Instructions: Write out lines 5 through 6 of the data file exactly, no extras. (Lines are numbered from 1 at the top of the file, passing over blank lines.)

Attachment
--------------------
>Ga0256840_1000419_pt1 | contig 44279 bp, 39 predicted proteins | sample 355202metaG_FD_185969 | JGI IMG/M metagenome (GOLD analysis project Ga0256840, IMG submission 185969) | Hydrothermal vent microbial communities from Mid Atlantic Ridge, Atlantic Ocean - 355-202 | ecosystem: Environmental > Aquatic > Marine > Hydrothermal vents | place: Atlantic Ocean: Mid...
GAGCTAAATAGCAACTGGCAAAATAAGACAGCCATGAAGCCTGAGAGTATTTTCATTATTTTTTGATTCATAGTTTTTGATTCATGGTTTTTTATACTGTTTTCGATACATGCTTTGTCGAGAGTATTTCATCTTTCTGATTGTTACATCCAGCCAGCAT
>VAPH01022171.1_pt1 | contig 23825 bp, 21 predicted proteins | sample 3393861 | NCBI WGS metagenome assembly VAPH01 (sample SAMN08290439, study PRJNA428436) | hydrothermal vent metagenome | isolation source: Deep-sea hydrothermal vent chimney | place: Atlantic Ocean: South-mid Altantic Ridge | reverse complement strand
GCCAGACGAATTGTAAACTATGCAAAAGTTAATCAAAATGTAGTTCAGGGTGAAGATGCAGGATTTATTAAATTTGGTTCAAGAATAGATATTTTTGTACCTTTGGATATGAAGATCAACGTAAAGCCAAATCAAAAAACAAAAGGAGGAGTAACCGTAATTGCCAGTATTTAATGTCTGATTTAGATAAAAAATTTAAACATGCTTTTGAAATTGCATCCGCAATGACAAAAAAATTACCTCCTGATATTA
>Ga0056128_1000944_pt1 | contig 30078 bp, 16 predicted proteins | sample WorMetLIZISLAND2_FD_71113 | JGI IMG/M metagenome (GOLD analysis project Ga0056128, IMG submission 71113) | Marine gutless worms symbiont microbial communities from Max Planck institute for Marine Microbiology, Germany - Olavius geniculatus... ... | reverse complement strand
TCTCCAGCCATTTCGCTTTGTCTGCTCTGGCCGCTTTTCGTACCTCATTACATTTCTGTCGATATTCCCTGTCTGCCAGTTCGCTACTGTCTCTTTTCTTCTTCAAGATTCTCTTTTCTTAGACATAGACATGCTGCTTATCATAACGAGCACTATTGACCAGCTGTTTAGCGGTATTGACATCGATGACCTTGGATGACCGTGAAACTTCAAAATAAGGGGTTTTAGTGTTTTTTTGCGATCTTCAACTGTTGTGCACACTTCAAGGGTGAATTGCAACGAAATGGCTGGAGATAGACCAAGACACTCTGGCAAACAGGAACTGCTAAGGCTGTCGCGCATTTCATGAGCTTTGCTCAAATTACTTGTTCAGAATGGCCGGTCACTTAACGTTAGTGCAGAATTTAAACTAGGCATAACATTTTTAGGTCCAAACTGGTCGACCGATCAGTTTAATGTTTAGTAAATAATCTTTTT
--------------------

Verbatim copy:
>Ga0056128_1000944_pt1 | contig 30078 bp, 16 predicted proteins | sample WorMetLIZISLAND2_FD_71113 | JGI IMG/M metagenome (GOLD analysis project Ga0056128, IMG submission 71113) | Marine gutless worms symbiont microbial communities from Max Planck institute for Marine Microbiology, Germany - Olavius geniculatus... ... | reverse complement strand
TCTCCAGCCATTTCGCTTTGTCTGCTCTGGCCGCTTTTCGTACCTCATTACATTTCTGTCGATATTCCCTGTCTGCCAGTTCGCTACTGTCTCTTTTCTTCTTCAAGATTCTCTTTTCTTAGACATAGACATGCTGCTTATCATAACGAGCACTATTGACCAGCTGTTTAGCGGTATTGACATCGATGACCTTGGATGACCGTGAAACTTCAAAATAAGGGGTTTTAGTGTTTTTTTGCGATCTTCAACTGTTGTGCACACTTCAAGGGTGAATTGCAACGAAATGGCTGGAGATAGACCAAGACACTCTGGCAAACAGGAACTGCTAAGGCTGTCGCGCATTTCATGAGCTTTGCTCAAATTACTTGTTCAGAATGGCCGGTCACTTAACGTTAGTGCAGAATTTAAACTAGGCATAACATTTTTAGGTCCAAACTGGTCGACCGATCAGTTTAATGTTTAGTAAATAATCTTTTT